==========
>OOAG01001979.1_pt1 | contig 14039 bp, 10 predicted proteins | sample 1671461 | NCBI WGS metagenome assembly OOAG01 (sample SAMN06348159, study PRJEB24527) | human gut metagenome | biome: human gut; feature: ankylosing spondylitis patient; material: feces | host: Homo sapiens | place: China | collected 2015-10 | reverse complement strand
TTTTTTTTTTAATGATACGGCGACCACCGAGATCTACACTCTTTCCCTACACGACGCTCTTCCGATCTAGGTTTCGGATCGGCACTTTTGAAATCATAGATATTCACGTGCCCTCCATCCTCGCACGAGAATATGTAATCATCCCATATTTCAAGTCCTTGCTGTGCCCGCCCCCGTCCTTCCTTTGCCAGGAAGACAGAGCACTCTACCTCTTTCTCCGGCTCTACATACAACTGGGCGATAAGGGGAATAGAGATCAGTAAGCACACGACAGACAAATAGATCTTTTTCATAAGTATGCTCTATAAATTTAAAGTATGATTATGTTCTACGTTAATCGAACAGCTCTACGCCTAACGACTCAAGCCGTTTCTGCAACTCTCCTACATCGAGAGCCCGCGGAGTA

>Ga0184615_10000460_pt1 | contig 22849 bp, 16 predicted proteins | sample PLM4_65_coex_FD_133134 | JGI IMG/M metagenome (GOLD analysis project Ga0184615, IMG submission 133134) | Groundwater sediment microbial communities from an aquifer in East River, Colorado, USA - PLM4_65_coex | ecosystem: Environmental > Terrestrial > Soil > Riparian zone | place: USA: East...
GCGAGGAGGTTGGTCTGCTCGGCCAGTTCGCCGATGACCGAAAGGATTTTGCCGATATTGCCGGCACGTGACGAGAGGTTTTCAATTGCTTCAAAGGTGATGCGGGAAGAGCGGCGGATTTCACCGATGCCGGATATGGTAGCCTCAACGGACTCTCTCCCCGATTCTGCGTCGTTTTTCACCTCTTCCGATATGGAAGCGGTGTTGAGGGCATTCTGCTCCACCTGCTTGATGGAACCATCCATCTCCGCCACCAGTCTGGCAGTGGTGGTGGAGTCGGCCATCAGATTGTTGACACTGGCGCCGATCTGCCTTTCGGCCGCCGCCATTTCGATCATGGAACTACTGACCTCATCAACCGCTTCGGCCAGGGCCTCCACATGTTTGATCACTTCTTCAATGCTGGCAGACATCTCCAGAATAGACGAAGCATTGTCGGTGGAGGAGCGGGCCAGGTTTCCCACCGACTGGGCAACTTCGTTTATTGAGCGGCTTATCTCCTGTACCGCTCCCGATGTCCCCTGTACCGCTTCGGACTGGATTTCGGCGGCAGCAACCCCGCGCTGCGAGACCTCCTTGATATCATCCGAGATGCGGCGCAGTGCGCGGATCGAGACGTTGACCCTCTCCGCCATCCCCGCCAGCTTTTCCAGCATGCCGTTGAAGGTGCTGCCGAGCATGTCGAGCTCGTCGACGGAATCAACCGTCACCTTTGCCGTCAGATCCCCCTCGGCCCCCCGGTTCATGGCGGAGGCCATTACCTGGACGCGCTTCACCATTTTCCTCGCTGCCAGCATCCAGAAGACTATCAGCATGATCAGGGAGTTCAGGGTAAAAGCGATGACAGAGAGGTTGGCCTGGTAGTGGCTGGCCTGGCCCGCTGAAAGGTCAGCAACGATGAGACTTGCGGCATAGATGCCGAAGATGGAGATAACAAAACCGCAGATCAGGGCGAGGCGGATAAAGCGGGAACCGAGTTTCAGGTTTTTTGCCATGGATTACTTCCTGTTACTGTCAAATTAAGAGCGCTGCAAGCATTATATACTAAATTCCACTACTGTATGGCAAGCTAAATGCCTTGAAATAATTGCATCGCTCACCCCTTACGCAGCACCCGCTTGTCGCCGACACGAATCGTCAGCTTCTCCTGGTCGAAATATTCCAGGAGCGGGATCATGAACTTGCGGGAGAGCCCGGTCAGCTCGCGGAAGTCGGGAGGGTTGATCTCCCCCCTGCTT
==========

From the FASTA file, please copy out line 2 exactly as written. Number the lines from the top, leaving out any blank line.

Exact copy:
TTTTTTTTTTAATGATACGGCGACCACCGAGATCTACACTCTTTCCCTACACGACGCTCTTCCGATCTAGGTTTCGGATCGGCACTTTTGAAATCATAGATATTCACGTGCCCTCCATCCTCGCACGAGAATATGTAATCATCCCATATTTCAAGTCCTTGCTGTGCCCGCCCCCGTCCTTCCTTTGCCAGGAAGACAGAGCACTCTACCTCTTTCTCCGGCTCTACATACAACTGGGCGATAAGGGGAATAGAGATCAGTAAGCACACGACAGACAAATAGATCTTTTTCATAAGTATGCTCTATAAATTTAAAGTATGATTATGTTCTACGTTAATCGAACAGCTCTACGCCTAACGACTCAAGCCGTTTCTGCAACTCTCCTACATCGAGAGCCCGCGGAGTA